I asked him if he was the creator of dub. “There would be no spiritual reggae or dub without Lee Perry, just rocksteady and ska," he replies.
Perry's conversational style is musical, though difficult to decipher at times, yet his appeal seems to be universal. This of course is aided by his breathtaking body of work encompassing the foundation of Jamaican popular music, to bringing artists like Max Romeo and The Congos to the world stage, to more recently producing and collaborating with artists like The Orb and Mad professor, but also the mystical quality that surrounds his genius.
'I will chase the devil out of Ireland'
To what does he attribute his sustained popularity, and in particular, to be on point, his popularity in Ireland? “Irelan’ love I because the songs I put pon them are perfect and they react to perfection. Their spirit make me much younger. And their sweet love make me happier. And their spirit create new life. They help me make new songs for the next generation, the children of tomorrow.“
Super Ape is an example of the perfection of which he speaks, and which he and his Upsetters will perform as part of the album’s 40th anniversary commemorations. I ask what we can expect from his Galway gig this time around. As expected the answer is shrouded in the incommensurable Perry code. “Irish people that come to my upcoming dates will help I create peace in music. All my fans. I will deliver them from Satan. I am going to kill the devil! I am coming to kill the rebel devil. Kill Satan in Ireland. Rebels in Ireland I come to kill your devil. Yeah! I will chase the devil out of Ireland with my coconut staff like black St Patrick.”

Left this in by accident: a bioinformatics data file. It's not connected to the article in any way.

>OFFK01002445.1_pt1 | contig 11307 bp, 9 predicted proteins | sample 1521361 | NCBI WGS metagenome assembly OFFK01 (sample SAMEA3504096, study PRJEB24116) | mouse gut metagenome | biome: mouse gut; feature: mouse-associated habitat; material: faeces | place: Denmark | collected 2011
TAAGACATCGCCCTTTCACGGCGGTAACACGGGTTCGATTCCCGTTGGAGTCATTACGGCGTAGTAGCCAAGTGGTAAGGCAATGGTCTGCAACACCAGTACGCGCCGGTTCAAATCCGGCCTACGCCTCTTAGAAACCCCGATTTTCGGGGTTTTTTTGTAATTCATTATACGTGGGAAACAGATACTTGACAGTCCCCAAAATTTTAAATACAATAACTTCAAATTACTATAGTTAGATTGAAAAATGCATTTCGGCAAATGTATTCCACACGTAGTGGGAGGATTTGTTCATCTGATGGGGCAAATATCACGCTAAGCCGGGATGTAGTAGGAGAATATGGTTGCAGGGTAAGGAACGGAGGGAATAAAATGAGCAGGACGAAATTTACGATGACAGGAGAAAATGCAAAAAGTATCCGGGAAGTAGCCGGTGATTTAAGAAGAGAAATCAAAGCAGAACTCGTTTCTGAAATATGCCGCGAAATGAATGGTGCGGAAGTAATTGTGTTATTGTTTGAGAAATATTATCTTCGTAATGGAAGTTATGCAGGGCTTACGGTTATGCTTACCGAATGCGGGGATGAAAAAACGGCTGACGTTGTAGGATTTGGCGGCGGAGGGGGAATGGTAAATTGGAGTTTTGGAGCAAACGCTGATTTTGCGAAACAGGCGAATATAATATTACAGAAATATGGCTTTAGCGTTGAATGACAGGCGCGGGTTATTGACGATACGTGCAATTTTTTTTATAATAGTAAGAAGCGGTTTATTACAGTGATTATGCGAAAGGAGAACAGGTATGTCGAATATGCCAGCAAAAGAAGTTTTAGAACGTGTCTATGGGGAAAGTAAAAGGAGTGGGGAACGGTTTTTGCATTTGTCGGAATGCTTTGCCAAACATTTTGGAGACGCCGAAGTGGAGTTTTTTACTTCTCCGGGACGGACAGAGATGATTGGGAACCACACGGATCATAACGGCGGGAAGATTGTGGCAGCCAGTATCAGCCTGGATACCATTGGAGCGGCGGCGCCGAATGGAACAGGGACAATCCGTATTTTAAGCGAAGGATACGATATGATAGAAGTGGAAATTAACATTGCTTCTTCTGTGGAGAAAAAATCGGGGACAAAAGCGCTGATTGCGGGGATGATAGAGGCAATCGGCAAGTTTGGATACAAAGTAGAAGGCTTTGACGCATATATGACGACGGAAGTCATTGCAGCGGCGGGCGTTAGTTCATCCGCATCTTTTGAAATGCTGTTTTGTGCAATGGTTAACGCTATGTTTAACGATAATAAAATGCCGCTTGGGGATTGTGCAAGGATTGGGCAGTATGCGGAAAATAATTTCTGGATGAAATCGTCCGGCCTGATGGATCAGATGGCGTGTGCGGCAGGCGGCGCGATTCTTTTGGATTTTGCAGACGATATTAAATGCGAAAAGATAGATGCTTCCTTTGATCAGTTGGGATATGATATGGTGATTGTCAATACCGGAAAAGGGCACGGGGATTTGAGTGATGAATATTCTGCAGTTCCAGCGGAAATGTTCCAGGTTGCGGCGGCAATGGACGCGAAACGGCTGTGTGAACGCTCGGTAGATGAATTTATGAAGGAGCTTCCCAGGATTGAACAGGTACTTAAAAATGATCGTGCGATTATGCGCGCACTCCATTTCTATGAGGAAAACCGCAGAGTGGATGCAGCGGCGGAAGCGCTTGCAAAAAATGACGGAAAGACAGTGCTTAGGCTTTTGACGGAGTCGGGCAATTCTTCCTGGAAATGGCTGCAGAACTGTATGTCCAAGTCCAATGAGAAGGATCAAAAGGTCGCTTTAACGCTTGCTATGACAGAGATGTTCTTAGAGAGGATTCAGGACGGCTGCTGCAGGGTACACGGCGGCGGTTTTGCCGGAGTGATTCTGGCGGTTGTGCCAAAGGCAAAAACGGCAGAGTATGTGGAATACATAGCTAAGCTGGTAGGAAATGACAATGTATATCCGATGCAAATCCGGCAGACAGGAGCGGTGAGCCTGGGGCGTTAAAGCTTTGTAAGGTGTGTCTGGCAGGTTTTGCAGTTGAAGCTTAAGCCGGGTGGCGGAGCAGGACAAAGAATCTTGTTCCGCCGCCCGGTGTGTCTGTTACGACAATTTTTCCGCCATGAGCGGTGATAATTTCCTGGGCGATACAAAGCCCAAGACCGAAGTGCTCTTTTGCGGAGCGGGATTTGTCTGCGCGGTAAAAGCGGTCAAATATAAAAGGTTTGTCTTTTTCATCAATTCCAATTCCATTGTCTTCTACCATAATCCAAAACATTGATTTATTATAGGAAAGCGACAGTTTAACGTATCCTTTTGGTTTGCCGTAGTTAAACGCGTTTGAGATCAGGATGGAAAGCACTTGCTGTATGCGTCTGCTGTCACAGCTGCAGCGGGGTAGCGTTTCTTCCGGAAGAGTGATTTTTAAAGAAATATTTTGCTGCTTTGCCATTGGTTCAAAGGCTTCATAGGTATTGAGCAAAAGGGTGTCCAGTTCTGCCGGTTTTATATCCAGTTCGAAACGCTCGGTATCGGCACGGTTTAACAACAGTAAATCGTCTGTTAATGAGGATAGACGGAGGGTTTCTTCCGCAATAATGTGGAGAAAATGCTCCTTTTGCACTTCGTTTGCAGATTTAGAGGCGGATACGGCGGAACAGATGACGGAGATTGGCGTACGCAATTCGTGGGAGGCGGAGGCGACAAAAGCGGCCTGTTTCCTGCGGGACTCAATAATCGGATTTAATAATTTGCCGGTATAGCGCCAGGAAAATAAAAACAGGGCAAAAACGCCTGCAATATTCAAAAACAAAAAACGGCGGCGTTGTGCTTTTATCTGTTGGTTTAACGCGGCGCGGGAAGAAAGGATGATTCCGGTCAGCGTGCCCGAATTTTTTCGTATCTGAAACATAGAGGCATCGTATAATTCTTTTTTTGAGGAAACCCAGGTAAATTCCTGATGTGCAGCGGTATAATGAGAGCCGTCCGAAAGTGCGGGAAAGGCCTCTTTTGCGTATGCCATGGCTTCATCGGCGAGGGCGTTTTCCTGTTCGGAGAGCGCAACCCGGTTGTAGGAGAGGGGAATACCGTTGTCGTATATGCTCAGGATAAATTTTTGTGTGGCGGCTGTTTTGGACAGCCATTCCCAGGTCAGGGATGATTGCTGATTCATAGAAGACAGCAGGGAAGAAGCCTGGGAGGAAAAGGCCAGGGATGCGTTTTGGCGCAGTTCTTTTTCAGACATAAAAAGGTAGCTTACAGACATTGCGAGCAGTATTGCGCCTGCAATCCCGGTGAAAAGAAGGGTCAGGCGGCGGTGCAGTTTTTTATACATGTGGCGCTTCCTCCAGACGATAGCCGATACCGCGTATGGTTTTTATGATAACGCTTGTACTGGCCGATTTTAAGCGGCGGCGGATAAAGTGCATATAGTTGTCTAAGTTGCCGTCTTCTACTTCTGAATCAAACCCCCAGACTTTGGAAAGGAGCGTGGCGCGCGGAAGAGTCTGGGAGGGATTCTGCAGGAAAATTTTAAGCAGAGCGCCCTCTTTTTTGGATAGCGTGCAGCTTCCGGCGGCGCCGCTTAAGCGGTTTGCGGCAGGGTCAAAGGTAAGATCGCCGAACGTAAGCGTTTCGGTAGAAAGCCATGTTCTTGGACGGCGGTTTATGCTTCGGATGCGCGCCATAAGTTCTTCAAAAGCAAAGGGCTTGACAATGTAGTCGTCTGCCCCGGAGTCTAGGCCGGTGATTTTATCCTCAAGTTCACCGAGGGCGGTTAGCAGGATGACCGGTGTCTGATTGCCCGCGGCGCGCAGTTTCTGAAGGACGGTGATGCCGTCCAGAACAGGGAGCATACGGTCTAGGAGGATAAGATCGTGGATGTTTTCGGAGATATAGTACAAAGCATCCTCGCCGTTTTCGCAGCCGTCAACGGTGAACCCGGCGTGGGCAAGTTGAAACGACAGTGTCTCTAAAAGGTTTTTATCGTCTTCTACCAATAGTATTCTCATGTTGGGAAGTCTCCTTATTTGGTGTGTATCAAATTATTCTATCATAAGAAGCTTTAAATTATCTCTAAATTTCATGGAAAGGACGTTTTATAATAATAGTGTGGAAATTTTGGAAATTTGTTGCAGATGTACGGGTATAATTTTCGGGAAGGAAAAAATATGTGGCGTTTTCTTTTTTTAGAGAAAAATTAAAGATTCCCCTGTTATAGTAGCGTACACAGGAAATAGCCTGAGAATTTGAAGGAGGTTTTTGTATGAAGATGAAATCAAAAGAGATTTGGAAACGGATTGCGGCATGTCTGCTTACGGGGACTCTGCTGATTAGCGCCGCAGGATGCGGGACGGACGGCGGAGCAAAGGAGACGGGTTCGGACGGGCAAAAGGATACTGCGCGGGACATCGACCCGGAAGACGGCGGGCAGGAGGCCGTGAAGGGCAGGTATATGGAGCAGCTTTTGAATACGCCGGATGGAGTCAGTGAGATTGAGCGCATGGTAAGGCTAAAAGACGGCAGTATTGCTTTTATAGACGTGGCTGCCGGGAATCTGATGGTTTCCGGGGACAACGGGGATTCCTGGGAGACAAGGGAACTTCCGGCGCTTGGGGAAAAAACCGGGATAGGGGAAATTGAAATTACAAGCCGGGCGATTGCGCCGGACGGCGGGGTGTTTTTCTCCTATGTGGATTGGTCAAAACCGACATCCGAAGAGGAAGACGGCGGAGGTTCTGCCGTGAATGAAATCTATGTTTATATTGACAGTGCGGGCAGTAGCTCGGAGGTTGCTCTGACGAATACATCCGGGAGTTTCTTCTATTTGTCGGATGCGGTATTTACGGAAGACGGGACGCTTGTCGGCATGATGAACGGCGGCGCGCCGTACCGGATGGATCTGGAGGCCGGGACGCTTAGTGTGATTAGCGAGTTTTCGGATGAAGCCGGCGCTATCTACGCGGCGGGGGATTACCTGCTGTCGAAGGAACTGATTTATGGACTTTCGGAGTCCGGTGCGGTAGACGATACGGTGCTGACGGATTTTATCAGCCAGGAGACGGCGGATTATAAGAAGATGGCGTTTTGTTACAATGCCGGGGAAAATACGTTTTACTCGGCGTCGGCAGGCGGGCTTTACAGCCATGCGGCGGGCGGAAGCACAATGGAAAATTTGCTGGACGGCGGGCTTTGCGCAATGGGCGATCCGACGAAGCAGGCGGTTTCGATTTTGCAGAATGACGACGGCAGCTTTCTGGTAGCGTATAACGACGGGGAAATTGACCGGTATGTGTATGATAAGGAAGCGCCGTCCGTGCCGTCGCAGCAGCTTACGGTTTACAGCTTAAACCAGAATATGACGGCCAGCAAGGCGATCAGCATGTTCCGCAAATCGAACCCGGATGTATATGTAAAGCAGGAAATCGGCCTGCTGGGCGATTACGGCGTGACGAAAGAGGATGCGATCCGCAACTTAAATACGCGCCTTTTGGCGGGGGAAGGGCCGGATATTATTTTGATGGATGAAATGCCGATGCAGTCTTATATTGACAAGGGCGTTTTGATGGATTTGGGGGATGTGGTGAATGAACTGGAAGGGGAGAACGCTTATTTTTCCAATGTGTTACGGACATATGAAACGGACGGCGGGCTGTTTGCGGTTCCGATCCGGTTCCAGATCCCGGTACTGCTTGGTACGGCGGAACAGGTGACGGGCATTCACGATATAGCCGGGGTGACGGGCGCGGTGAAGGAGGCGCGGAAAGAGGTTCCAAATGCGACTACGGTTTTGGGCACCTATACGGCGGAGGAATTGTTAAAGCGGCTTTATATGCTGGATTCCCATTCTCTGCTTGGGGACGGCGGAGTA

I have been to a number of his gigs and if anyone can chase the devil out of Ireland he can. Nearly 80 years of age, he can dance on one leg for an hour, and shake hands with hundreds of people after a long night of largely improvised performances.
After the tragic recent burning of his Swiss studio, this time completely accidental unlike his ‘incident’ with the Black Ark, I wanted to delicately inquire where and how he likes to create his music. “In bed,” he laughs. "Music in bed is very big creation. To create music in bed is magic because naked music is the best music. Naked riddim is the greatest riddim. Sex wants all my money but I won't let sex have my money. Sex I’ll have you killed. Sexy girls you won't rip me off. Sexy woman you won't rip me off. Sexy girls you won't rip me off for I am the rippah. I am Jack the Rippah. I am the only one Jack one rippah.”
After a time attempting to decode all this, trying to figure out what it all means, I resign myself to the fact that I am a mere mortal. We must not question what or why but instead enjoy the delivery. This is, after all, the Upsetter. This is Jah lion conquerer of evil. This is the godfather of dub. This is the “black St Patrick.” This is the Super Ape.
Lee 'Scratch' Perry and his band play the Róisín Dubh on Saturday March 5 at 8pm. Tickets are available at www.roisindubh.net, the Ticket Desk at OMG Zhivago, Shop Street, and The Róisín Dubh.